GDPR Compliant In Five Steps
There is little doubt that you have already heard of the EU’s General Data Protection Regulation (GDPR), but if you haven’t this article will tell you more about the regulation and how to prepare before it’s May 25, 2018 enforcement date.
Many marketers and website managers incorrectly assume that this regulation doesn’t apply to them if they don’t have operations in Europe. Others assume that their CRM or marketing automation tools will handle all of the necessary requirements. These assumptions simply aren’t true and that’s why we are writing this article to help you get your ship in shape.
Here are five steps to help ensure your marketing department is in compliance with GDPR rules:
1. Create a GDPR Team & Review Your Company’s Data Handling Procedures
Appointing an individual or team to ensure consistency in your data handling procedures is a recommended step in placing all of your marketing endeavors and existing contact lists through a thorough review. This lead person or team should work closely with the marketing department to ensure that GDPR rules are being closely followed before deployment of marketing campaigns to contacts in the EU.
- Review Existing Mailing Lists
All EU contacts must have a record of consent. If you don’t have this on file, you must remove any individuals without a proactive consent record. If you have email automation, you may need to segment your lists to ensure that you secure a record of consent for future mailings.
- Document all Data Collection Mediums and Processes
Create a master list of all of the marketing data collection touch points, to ensure that every list has a process in place to obtain consent in the future. This can include any type of data collection, including sales, partners, email lists, list purchases, website registrations, event registries and any other method by which you collect customer data.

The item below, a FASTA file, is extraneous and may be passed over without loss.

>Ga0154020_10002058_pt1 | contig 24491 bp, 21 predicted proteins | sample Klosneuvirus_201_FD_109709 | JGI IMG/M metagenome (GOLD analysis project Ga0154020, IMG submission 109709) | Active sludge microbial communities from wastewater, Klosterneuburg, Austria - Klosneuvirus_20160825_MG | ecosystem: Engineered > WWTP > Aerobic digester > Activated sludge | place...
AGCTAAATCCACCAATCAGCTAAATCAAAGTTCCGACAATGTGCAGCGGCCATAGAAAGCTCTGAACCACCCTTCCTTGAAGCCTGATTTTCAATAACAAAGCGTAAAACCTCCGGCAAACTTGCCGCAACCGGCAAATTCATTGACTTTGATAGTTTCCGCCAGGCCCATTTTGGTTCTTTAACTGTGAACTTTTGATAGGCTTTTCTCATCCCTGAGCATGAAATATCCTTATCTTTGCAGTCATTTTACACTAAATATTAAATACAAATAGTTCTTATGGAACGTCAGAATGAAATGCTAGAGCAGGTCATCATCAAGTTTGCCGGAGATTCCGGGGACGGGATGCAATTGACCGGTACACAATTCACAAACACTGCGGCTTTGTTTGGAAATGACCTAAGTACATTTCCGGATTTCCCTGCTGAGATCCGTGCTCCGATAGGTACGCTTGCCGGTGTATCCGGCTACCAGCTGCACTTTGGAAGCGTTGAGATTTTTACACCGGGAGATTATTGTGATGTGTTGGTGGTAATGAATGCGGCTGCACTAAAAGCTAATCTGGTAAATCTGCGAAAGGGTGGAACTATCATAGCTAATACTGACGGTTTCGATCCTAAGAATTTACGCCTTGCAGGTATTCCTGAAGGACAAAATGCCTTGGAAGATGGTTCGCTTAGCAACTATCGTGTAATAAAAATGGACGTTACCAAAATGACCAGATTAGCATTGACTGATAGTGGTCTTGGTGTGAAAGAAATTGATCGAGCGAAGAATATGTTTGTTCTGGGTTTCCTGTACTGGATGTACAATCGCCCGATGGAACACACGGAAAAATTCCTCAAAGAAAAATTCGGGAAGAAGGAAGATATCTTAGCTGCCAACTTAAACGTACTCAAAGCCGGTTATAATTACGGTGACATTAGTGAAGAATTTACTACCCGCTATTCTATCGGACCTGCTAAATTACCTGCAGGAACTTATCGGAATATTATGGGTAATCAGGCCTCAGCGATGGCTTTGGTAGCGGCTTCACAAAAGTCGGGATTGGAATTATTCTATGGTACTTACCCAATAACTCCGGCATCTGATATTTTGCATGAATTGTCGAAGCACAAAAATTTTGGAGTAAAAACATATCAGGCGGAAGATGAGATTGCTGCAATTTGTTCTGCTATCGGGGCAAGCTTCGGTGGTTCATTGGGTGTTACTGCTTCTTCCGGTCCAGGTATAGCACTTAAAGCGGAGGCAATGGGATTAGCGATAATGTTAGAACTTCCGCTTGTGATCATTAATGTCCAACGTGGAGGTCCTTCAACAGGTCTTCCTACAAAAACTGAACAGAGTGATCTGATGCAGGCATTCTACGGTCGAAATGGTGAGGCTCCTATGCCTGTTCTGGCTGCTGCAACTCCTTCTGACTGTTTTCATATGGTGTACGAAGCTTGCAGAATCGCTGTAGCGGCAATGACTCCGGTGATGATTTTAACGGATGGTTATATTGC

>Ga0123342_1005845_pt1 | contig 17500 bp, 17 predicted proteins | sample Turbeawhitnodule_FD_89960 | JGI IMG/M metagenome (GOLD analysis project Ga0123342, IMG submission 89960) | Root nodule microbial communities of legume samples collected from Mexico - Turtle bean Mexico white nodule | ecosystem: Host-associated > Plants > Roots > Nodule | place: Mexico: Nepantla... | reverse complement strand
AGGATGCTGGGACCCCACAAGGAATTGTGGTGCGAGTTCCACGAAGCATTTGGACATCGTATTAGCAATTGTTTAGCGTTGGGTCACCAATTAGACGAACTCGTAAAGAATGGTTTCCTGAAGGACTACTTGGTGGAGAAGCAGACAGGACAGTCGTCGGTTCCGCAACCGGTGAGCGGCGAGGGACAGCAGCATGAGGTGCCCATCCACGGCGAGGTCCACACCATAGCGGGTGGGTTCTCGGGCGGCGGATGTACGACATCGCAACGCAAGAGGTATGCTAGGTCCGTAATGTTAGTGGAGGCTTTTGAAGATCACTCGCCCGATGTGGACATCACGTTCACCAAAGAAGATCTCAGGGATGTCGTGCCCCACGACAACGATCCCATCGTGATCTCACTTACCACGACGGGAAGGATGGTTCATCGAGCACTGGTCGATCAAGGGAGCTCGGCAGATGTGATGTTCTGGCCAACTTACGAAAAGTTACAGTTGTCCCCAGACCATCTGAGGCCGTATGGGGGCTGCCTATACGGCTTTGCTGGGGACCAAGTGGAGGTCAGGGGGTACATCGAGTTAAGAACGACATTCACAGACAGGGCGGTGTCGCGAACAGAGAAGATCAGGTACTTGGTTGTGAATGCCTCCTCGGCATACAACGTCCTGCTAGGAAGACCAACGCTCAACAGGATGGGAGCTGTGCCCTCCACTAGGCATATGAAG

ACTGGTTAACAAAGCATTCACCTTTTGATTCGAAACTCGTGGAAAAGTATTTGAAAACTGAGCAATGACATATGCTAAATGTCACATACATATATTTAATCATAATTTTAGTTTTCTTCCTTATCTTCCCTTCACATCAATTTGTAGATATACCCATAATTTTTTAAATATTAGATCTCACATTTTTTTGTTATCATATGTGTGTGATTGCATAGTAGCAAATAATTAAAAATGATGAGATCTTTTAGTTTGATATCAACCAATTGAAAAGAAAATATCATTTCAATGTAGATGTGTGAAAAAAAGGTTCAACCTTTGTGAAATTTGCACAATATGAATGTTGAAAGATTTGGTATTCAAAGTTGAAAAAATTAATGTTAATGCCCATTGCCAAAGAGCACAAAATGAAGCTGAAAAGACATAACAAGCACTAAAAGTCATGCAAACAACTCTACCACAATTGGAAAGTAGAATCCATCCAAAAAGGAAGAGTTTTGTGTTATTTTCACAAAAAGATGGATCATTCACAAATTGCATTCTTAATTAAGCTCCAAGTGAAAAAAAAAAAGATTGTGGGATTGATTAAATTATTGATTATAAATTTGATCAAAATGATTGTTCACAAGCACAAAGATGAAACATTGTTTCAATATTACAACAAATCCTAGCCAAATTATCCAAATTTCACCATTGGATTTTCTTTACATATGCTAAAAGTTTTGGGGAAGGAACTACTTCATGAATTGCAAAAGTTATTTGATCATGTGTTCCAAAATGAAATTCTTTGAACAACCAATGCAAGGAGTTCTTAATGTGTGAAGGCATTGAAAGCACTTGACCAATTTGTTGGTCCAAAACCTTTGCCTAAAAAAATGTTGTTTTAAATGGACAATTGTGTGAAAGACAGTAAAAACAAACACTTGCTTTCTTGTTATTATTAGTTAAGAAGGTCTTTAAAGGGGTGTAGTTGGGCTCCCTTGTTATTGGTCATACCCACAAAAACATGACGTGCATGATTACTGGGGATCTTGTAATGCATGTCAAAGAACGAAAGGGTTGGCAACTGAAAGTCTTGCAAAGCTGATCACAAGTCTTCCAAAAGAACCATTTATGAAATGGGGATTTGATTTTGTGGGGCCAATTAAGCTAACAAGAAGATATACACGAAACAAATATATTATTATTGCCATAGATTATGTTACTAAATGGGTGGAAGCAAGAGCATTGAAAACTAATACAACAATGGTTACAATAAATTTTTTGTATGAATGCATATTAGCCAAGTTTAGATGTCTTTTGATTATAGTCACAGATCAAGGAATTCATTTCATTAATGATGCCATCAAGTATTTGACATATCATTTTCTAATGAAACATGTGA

- Consistently Ensure the Success of the Program
Ensure that the rules are consistently being followed by reminding the marketing team of the GDPR rules and consequences. Additionally, it may be wise to create a learning and development training to ensure that all marketing employees are familiar with the rules.
2. What To Do When Collecting Personal Data
There are multiple steps that need to be taken when collecting personal data to ensure compliance with GDPR. Your organization may have additional methods of collection and may require a more customized method, so this should be used as a general guide.
Collecting Personal Data on Websites & Web Forms
- Provide Clear Consent Wording
Businesses are required to write a natural, easy to understand and non-legalese language consent notification when collecting personal data. Post clearly how all information will be utilized.
- Include a Cookie Consent Notice
On all web forms that collect cookie data, it is important to have a clear notice. It is advised to follow similar conventions and verbiage outlined in this consent notice.
- Create an Age Verification Process
GDPR requires parental consent when collecting data from someone under the age of 16. Create a process for verifying age and getting parental consent when necessary.
- Add Country of Residence to Web Forms
Note that this is different than collecting the company or office headquarter’s country location. The country of residence must be collected in order to ascertain whether the person’s data is regulated by GDPR.*GDPR recognizes IP addresses as personal data as well. Many marketing systems use IP data for logging actions and events. It is recommended that IP validation be removed from any marketing workflows.